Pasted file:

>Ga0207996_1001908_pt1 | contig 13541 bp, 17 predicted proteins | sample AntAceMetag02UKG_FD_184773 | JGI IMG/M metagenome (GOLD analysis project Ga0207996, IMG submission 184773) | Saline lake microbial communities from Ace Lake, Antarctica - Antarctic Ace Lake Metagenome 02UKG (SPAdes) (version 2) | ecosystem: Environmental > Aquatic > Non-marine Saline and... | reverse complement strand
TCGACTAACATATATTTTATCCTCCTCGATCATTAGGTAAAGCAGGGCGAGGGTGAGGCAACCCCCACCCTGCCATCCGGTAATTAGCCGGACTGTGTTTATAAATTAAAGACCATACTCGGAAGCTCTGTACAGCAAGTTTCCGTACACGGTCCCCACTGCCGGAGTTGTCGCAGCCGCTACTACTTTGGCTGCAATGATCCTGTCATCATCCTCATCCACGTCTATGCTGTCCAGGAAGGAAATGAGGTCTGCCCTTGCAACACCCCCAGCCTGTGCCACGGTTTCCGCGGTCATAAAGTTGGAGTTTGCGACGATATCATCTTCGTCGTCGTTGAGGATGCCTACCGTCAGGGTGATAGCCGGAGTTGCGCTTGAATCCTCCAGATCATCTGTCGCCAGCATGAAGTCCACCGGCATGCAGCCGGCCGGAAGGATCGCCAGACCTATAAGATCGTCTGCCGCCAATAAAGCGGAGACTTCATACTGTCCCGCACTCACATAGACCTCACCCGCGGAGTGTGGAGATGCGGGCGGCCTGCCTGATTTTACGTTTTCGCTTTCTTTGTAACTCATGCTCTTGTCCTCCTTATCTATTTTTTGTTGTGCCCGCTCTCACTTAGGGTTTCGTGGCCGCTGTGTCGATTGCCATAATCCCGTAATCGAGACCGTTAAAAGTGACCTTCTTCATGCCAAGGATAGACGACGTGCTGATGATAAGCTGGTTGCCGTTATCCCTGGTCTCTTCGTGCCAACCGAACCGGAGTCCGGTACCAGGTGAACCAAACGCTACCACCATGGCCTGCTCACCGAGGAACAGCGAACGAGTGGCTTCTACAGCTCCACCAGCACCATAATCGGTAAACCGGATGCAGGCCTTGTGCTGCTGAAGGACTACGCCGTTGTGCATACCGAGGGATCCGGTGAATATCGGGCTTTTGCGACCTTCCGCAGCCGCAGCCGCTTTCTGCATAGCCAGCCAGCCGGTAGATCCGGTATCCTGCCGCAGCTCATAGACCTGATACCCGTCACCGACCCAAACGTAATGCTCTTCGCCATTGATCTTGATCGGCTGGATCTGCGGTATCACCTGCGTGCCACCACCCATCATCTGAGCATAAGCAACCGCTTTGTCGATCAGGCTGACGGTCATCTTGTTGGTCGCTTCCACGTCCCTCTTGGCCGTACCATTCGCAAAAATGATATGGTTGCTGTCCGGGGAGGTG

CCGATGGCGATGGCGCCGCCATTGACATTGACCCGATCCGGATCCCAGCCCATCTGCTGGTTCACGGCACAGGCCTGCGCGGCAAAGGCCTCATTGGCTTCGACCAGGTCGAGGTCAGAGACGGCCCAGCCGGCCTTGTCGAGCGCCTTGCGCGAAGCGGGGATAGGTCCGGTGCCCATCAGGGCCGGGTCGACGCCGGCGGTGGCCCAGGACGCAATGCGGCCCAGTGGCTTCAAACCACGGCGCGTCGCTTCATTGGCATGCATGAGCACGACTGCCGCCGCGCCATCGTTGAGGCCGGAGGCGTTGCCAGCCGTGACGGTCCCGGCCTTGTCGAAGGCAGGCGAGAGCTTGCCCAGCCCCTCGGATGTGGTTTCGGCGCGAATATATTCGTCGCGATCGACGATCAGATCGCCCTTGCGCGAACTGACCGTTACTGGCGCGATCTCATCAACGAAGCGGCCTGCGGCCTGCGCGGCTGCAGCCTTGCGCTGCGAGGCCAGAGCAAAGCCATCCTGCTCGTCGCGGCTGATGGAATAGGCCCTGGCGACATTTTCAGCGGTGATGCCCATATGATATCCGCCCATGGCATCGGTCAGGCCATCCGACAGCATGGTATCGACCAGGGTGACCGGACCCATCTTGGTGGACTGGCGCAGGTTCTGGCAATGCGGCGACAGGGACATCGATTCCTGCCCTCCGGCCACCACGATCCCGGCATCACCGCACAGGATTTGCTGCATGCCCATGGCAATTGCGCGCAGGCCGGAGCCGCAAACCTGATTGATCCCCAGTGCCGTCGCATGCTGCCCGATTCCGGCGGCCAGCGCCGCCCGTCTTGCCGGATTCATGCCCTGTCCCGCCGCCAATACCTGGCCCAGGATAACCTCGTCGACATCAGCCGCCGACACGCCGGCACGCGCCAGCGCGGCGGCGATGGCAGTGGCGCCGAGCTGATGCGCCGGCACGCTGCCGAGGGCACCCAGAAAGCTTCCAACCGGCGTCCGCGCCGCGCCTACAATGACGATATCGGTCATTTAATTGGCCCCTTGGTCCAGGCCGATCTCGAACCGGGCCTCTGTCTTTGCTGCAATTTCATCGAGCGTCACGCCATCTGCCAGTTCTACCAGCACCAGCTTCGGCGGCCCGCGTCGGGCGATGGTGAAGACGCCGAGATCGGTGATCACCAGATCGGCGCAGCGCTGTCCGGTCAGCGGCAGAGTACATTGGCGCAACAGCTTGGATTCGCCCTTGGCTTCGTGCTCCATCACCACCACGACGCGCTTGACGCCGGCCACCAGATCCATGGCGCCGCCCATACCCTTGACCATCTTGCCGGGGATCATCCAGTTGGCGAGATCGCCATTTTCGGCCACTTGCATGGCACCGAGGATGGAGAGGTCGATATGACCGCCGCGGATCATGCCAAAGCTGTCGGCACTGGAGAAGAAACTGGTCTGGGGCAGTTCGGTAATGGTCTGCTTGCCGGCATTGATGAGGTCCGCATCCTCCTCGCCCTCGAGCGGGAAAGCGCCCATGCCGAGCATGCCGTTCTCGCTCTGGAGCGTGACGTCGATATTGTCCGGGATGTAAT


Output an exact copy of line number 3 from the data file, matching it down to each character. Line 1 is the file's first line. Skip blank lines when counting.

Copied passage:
CCGATGGCGATGGCGCCGCCATTGACATTGACCCGATCCGGATCCCAGCCCATCTGCTGGTTCACGGCACAGGCCTGCGCGGCAAAGGCCTCATTGGCTTCGACCAGGTCGAGGTCAGAGACGGCCCAGCCGGCCTTGTCGAGCGCCTTGCGCGAAGCGGGGATAGGTCCGGTGCCCATCAGGGCCGGGTCGACGCCGGCGGTGGCCCAGGACGCAATGCGGCCCAGTGGCTTCAAACCACGGCGCGTCGCTTCATTGGCATGCATGAGCACGACTGCCGCCGCGCCATCGTTGAGGCCGGAGGCGTTGCCAGCCGTGACGGTCCCGGCCTTGTCGAAGGCAGGCGAGAGCTTGCCCAGCCCCTCGGATGTGGTTTCGGCGCGAATATATTCGTCGCGATCGACGATCAGATCGCCCTTGCGCGAACTGACCGTTACTGGCGCGATCTCATCAACGAAGCGGCCTGCGGCCTGCGCGGCTGCAGCCTTGCGCTGCGAGGCCAGAGCAAAGCCATCCTGCTCGTCGCGGCTGATGGAATAGGCCCTGGCGACATTTTCAGCGGTGATGCCCATATGATATCCGCCCATGGCATCGGTCAGGCCATCCGACAGCATGGTATCGACCAGGGTGACCGGACCCATCTTGGTGGACTGGCGCAGGTTCTGGCAATGCGGCGACAGGGACATCGATTCCTGCCCTCCGGCCACCACGATCCCGGCATCACCGCACAGGATTTGCTGCATGCCCATGGCAATTGCGCGCAGGCCGGAGCCGCAAACCTGATTGATCCCCAGTGCCGTCGCATGCTGCCCGATTCCGGCGGCCAGCGCCGCCCGTCTTGCCGGATTCATGCCCTGTCCCGCCGCCAATACCTGGCCCAGGATAACCTCGTCGACATCAGCCGCCGACACGCCGGCACGCGCCAGCGCGGCGGCGATGGCAGTGGCGCCGAGCTGATGCGCCGGCACGCTGCCGAGGGCACCCAGAAAGCTTCCAACCGGCGTCCGCGCCGCGCCTACAATGACGATATCGGTCATTTAATTGGCCCCTTGGTCCAGGCCGATCTCGAACCGGGCCTCTGTCTTTGCTGCAATTTCATCGAGCGTCACGCCATCTGCCAGTTCTACCAGCACCAGCTTCGGCGGCCCGCGTCGGGCGATGGTGAAGACGCCGAGATCGGTGATCACCAGATCGGCGCAGCGCTGTCCGGTCAGCGGCAGAGTACATTGGCGCAACAGCTTGGATTCGCCCTTGGCTTCGTGCTCCATCACCACCACGACGCGCTTGACGCCGGCCACCAGATCCATGGCGCCGCCCATACCCTTGACCATCTTGCCGGGGATCATCCAGTTGGCGAGATCGCCATTTTCGGCCACTTGCATGGCACCGAGGATGGAGAGGTCGATATGACCGCCGCGGATCATGCCAAAGCTGTCGGCACTGGAGAAGAAACTGGTCTGGGGCAGTTCGGTAATGGTCTGCTTGCCGGCATTGATGAGGTCCGCATCCTCCTCGCCCTCGAGCGGGAAAGCGCCCATGCCGAGCATGCCGTTCTCGCTCTGGAGCGTGACGTCGATATTGTCCGGGATGTAAT